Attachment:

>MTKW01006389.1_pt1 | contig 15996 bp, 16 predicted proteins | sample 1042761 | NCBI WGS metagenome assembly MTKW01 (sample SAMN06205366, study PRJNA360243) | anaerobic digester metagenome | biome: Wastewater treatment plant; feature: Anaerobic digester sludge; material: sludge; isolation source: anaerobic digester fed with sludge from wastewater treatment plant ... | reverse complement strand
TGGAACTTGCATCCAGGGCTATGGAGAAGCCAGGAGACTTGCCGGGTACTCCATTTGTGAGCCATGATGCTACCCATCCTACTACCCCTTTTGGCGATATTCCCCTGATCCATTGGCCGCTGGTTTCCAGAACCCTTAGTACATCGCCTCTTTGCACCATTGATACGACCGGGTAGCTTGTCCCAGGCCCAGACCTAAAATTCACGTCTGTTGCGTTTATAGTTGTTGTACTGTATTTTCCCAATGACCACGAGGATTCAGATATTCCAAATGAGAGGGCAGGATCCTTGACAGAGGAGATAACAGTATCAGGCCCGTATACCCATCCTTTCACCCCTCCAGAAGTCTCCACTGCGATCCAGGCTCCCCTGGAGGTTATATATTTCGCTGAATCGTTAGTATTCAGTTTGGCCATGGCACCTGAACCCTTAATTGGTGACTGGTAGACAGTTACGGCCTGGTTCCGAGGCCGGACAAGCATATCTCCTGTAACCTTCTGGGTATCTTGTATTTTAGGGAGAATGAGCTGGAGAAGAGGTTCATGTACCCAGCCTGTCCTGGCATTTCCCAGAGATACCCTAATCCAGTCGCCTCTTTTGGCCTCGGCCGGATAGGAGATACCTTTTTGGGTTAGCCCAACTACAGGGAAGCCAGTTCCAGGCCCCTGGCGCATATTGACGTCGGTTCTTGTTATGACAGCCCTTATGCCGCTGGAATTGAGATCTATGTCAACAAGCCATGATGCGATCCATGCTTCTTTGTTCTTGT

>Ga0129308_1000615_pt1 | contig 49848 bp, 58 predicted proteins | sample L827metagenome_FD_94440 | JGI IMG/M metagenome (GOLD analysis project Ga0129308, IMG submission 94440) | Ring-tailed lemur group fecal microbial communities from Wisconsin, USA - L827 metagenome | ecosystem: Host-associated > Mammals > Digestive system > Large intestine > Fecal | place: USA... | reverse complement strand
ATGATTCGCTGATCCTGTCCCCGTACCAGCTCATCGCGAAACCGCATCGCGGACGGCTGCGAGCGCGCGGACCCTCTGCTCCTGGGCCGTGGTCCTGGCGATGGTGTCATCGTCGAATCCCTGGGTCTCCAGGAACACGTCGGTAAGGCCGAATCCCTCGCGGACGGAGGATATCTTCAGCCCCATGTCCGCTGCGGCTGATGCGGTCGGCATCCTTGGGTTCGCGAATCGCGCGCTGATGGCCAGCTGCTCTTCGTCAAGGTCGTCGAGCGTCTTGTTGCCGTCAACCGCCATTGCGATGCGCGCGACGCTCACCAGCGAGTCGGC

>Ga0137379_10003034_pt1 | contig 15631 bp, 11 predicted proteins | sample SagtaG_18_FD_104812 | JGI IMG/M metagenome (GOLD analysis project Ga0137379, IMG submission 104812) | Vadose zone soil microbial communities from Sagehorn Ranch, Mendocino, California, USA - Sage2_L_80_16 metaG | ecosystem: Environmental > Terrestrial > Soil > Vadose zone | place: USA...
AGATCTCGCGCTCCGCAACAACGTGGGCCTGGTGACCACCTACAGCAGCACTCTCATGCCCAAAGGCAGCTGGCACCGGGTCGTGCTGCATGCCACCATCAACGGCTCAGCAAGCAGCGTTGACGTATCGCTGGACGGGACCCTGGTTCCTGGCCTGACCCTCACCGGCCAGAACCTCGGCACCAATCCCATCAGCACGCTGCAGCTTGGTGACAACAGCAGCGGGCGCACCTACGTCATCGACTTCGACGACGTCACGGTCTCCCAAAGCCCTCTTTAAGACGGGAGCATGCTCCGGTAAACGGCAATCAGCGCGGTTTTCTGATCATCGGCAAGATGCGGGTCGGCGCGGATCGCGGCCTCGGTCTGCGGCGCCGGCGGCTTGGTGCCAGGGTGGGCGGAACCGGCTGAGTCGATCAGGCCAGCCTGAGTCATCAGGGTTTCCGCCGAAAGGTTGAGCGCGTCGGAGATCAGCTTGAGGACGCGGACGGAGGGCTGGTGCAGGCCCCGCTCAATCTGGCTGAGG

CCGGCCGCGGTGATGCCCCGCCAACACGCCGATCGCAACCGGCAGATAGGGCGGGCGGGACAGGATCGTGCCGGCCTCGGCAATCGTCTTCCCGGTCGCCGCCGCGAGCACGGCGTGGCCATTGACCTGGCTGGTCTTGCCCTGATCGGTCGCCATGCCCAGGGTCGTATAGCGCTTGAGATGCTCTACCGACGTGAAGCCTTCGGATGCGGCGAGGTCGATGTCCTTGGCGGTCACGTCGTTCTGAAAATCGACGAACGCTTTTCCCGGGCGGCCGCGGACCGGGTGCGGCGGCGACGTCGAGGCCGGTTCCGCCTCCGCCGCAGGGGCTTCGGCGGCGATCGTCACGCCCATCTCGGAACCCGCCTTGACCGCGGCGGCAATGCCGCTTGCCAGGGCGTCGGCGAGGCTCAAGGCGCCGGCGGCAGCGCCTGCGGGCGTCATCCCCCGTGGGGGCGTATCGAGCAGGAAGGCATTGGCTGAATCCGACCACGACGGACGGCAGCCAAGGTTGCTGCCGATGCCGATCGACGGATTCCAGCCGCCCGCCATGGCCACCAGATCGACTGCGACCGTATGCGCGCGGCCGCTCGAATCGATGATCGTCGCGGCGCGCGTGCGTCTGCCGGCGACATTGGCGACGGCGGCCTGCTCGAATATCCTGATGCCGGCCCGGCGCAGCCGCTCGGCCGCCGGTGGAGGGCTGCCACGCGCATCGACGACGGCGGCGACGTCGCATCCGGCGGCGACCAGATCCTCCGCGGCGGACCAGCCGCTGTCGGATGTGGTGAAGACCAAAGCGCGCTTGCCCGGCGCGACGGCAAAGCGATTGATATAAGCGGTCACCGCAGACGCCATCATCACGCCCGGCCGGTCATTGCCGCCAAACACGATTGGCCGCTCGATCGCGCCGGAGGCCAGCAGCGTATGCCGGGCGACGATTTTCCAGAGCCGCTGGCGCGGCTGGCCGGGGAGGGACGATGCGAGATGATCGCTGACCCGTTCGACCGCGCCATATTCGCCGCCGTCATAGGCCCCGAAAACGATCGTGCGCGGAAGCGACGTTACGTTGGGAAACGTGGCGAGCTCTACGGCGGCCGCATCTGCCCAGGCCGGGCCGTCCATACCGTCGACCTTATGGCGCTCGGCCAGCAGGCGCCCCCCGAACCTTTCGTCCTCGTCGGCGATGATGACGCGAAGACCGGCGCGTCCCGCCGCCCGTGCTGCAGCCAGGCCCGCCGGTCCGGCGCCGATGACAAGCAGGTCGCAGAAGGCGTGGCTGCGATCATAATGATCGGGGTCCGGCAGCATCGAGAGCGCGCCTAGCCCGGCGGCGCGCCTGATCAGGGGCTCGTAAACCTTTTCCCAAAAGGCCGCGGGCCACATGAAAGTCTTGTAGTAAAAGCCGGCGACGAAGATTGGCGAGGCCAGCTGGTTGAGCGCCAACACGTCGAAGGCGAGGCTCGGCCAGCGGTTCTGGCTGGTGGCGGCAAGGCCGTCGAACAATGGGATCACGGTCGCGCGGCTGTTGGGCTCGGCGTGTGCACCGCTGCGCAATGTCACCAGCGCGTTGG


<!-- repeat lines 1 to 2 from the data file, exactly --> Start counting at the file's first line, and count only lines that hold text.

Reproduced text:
>MTKW01006389.1_pt1 | contig 15996 bp, 16 predicted proteins | sample 1042761 | NCBI WGS metagenome assembly MTKW01 (sample SAMN06205366, study PRJNA360243) | anaerobic digester metagenome | biome: Wastewater treatment plant; feature: Anaerobic digester sludge; material: sludge; isolation source: anaerobic digester fed with sludge from wastewater treatment plant ... | reverse complement strand
TGGAACTTGCATCCAGGGCTATGGAGAAGCCAGGAGACTTGCCGGGTACTCCATTTGTGAGCCATGATGCTACCCATCCTACTACCCCTTTTGGCGATATTCCCCTGATCCATTGGCCGCTGGTTTCCAGAACCCTTAGTACATCGCCTCTTTGCACCATTGATACGACCGGGTAGCTTGTCCCAGGCCCAGACCTAAAATTCACGTCTGTTGCGTTTATAGTTGTTGTACTGTATTTTCCCAATGACCACGAGGATTCAGATATTCCAAATGAGAGGGCAGGATCCTTGACAGAGGAGATAACAGTATCAGGCCCGTATACCCATCCTTTCACCCCTCCAGAAGTCTCCACTGCGATCCAGGCTCCCCTGGAGGTTATATATTTCGCTGAATCGTTAGTATTCAGTTTGGCCATGGCACCTGAACCCTTAATTGGTGACTGGTAGACAGTTACGGCCTGGTTCCGAGGCCGGACAAGCATATCTCCTGTAACCTTCTGGGTATCTTGTATTTTAGGGAGAATGAGCTGGAGAAGAGGTTCATGTACCCAGCCTGTCCTGGCATTTCCCAGAGATACCCTAATCCAGTCGCCTCTTTTGGCCTCGGCCGGATAGGAGATACCTTTTTGGGTTAGCCCAACTACAGGGAAGCCAGTTCCAGGCCCCTGGCGCATATTGACGTCGGTTCTTGTTATGACAGCCCTTATGCCGCTGGAATTGAGATCTATGTCAACAAGCCATGATGCGATCCATGCTTCTTTGTTCTTGT